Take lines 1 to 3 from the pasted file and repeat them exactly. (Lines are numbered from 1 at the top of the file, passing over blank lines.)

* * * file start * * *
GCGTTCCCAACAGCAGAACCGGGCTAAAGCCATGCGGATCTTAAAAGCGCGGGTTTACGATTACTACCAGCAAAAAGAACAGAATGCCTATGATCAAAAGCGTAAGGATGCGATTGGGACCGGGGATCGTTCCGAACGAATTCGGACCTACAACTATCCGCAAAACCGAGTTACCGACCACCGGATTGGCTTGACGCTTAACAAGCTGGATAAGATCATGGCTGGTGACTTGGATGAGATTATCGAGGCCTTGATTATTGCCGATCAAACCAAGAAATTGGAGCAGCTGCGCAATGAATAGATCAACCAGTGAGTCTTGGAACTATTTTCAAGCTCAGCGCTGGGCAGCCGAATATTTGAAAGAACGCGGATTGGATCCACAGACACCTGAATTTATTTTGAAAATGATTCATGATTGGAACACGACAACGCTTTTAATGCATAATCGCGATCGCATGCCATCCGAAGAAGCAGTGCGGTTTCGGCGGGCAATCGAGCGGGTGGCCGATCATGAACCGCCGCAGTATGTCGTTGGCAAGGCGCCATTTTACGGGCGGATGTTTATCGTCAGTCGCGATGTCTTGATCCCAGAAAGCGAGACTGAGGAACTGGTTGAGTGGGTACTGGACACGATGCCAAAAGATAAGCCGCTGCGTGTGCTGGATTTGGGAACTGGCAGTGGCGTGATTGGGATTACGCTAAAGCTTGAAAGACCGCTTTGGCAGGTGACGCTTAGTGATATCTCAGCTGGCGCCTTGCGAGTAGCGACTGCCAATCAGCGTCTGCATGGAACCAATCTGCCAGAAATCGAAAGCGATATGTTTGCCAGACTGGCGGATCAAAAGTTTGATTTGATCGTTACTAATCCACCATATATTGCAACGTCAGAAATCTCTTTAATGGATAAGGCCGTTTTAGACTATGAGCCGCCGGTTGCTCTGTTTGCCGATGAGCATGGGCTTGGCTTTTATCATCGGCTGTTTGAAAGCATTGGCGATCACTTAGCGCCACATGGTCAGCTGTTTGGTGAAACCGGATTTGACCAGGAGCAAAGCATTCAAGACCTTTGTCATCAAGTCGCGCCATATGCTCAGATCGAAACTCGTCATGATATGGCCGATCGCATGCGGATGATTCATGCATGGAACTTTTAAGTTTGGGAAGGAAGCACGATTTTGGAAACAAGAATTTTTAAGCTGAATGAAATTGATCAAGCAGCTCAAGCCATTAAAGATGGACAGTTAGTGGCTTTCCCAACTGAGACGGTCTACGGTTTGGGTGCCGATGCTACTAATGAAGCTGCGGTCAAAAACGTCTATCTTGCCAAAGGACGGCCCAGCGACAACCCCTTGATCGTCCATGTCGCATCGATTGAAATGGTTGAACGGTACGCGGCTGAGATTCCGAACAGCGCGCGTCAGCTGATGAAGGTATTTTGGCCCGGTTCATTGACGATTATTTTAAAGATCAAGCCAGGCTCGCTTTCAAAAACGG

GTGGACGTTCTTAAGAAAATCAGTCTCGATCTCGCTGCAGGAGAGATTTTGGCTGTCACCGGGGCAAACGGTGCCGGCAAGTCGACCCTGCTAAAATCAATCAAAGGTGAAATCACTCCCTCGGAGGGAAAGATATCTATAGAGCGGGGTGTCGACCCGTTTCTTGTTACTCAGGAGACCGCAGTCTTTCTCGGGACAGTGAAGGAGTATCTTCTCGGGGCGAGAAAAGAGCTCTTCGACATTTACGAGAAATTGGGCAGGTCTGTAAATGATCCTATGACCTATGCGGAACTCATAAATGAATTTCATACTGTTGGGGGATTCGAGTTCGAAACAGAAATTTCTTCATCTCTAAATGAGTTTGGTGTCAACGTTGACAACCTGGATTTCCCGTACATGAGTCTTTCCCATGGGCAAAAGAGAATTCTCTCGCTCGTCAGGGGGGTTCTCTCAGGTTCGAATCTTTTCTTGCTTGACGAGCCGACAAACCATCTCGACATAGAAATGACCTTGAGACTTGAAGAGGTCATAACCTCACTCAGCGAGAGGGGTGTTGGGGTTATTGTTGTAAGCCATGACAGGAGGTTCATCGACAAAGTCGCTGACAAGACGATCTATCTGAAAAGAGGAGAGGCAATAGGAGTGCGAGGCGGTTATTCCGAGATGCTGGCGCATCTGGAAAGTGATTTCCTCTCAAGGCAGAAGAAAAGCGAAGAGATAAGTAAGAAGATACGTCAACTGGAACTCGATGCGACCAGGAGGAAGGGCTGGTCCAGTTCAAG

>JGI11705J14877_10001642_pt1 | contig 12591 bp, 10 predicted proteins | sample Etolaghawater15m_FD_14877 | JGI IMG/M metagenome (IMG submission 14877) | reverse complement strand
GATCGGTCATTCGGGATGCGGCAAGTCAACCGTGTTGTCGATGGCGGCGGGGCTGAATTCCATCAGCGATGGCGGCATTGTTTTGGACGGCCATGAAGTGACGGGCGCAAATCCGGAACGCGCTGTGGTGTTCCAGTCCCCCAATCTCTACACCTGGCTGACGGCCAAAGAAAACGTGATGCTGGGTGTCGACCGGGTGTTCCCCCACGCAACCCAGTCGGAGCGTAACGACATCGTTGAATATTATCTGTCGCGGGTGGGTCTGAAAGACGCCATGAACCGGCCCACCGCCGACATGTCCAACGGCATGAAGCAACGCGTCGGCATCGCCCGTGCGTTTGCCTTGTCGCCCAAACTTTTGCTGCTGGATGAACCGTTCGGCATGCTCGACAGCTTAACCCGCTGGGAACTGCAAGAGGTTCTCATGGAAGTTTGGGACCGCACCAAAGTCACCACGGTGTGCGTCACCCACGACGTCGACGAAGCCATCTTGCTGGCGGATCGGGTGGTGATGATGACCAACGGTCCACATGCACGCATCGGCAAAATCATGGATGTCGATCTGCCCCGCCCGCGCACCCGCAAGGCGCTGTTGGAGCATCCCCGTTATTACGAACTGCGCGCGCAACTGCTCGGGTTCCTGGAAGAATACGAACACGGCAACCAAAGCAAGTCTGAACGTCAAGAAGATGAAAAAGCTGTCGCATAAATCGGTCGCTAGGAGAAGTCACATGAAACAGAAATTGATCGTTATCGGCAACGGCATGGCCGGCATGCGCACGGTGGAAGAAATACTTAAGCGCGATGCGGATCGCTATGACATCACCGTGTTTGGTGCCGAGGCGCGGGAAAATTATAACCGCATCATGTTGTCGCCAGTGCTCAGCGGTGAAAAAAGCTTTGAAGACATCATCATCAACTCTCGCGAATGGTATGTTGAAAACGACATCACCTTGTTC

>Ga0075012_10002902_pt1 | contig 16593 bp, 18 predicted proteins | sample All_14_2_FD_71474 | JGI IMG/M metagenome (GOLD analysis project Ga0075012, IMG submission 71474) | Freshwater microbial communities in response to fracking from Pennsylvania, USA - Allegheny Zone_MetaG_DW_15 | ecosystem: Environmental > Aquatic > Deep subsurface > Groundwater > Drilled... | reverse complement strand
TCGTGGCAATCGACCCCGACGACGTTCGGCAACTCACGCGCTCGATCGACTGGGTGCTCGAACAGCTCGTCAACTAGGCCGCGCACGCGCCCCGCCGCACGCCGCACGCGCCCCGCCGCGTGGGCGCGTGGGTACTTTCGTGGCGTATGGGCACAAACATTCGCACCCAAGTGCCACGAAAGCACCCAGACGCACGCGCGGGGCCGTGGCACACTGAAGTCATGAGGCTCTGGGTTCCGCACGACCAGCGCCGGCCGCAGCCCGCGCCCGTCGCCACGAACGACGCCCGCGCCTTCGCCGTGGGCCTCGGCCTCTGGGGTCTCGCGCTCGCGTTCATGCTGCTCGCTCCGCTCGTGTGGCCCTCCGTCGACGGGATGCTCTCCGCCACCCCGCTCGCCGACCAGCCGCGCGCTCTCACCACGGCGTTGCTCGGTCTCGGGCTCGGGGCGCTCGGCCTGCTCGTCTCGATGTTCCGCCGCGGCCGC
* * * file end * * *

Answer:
GCGTTCCCAACAGCAGAACCGGGCTAAAGCCATGCGGATCTTAAAAGCGCGGGTTTACGATTACTACCAGCAAAAAGAACAGAATGCCTATGATCAAAAGCGTAAGGATGCGATTGGGACCGGGGATCGTTCCGAACGAATTCGGACCTACAACTATCCGCAAAACCGAGTTACCGACCACCGGATTGGCTTGACGCTTAACAAGCTGGATAAGATCATGGCTGGTGACTTGGATGAGATTATCGAGGCCTTGATTATTGCCGATCAAACCAAGAAATTGGAGCAGCTGCGCAATGAATAGATCAACCAGTGAGTCTTGGAACTATTTTCAAGCTCAGCGCTGGGCAGCCGAATATTTGAAAGAACGCGGATTGGATCCACAGACACCTGAATTTATTTTGAAAATGATTCATGATTGGAACACGACAACGCTTTTAATGCATAATCGCGATCGCATGCCATCCGAAGAAGCAGTGCGGTTTCGGCGGGCAATCGAGCGGGTGGCCGATCATGAACCGCCGCAGTATGTCGTTGGCAAGGCGCCATTTTACGGGCGGATGTTTATCGTCAGTCGCGATGTCTTGATCCCAGAAAGCGAGACTGAGGAACTGGTTGAGTGGGTACTGGACACGATGCCAAAAGATAAGCCGCTGCGTGTGCTGGATTTGGGAACTGGCAGTGGCGTGATTGGGATTACGCTAAAGCTTGAAAGACCGCTTTGGCAGGTGACGCTTAGTGATATCTCAGCTGGCGCCTTGCGAGTAGCGACTGCCAATCAGCGTCTGCATGGAACCAATCTGCCAGAAATCGAAAGCGATATGTTTGCCAGACTGGCGGATCAAAAGTTTGATTTGATCGTTACTAATCCACCATATATTGCAACGTCAGAAATCTCTTTAATGGATAAGGCCGTTTTAGACTATGAGCCGCCGGTTGCTCTGTTTGCCGATGAGCATGGGCTTGGCTTTTATCATCGGCTGTTTGAAAGCATTGGCGATCACTTAGCGCCACATGGTCAGCTGTTTGGTGAAACCGGATTTGACCAGGAGCAAAGCATTCAAGACCTTTGTCATCAAGTCGCGCCATATGCTCAGATCGAAACTCGTCATGATATGGCCGATCGCATGCGGATGATTCATGCATGGAACTTTTAAGTTTGGGAAGGAAGCACGATTTTGGAAACAAGAATTTTTAAGCTGAATGAAATTGATCAAGCAGCTCAAGCCATTAAAGATGGACAGTTAGTGGCTTTCCCAACTGAGACGGTCTACGGTTTGGGTGCCGATGCTACTAATGAAGCTGCGGTCAAAAACGTCTATCTTGCCAAAGGACGGCCCAGCGACAACCCCTTGATCGTCCATGTCGCATCGATTGAAATGGTTGAACGGTACGCGGCTGAGATTCCGAACAGCGCGCGTCAGCTGATGAAGGTATTTTGGCCCGGTTCATTGACGATTATTTTAAAGATCAAGCCAGGCTCGCTTTCAAAAACGG

GTGGACGTTCTTAAGAAAATCAGTCTCGATCTCGCTGCAGGAGAGATTTTGGCTGTCACCGGGGCAAACGGTGCCGGCAAGTCGACCCTGCTAAAATCAATCAAAGGTGAAATCACTCCCTCGGAGGGAAAGATATCTATAGAGCGGGGTGTCGACCCGTTTCTTGTTACTCAGGAGACCGCAGTCTTTCTCGGGACAGTGAAGGAGTATCTTCTCGGGGCGAGAAAAGAGCTCTTCGACATTTACGAGAAATTGGGCAGGTCTGTAAATGATCCTATGACCTATGCGGAACTCATAAATGAATTTCATACTGTTGGGGGATTCGAGTTCGAAACAGAAATTTCTTCATCTCTAAATGAGTTTGGTGTCAACGTTGACAACCTGGATTTCCCGTACATGAGTCTTTCCCATGGGCAAAAGAGAATTCTCTCGCTCGTCAGGGGGGTTCTCTCAGGTTCGAATCTTTTCTTGCTTGACGAGCCGACAAACCATCTCGACATAGAAATGACCTTGAGACTTGAAGAGGTCATAACCTCACTCAGCGAGAGGGGTGTTGGGGTTATTGTTGTAAGCCATGACAGGAGGTTCATCGACAAAGTCGCTGACAAGACGATCTATCTGAAAAGAGGAGAGGCAATAGGAGTGCGAGGCGGTTATTCCGAGATGCTGGCGCATCTGGAAAGTGATTTCCTCTCAAGGCAGAAGAAAAGCGAAGAGATAAGTAAGAAGATACGTCAACTGGAACTCGATGCGACCAGGAGGAAGGGCTGGTCCAGTTCAAG

>JGI11705J14877_10001642_pt1 | contig 12591 bp, 10 predicted proteins | sample Etolaghawater15m_FD_14877 | JGI IMG/M metagenome (IMG submission 14877) | reverse complement strand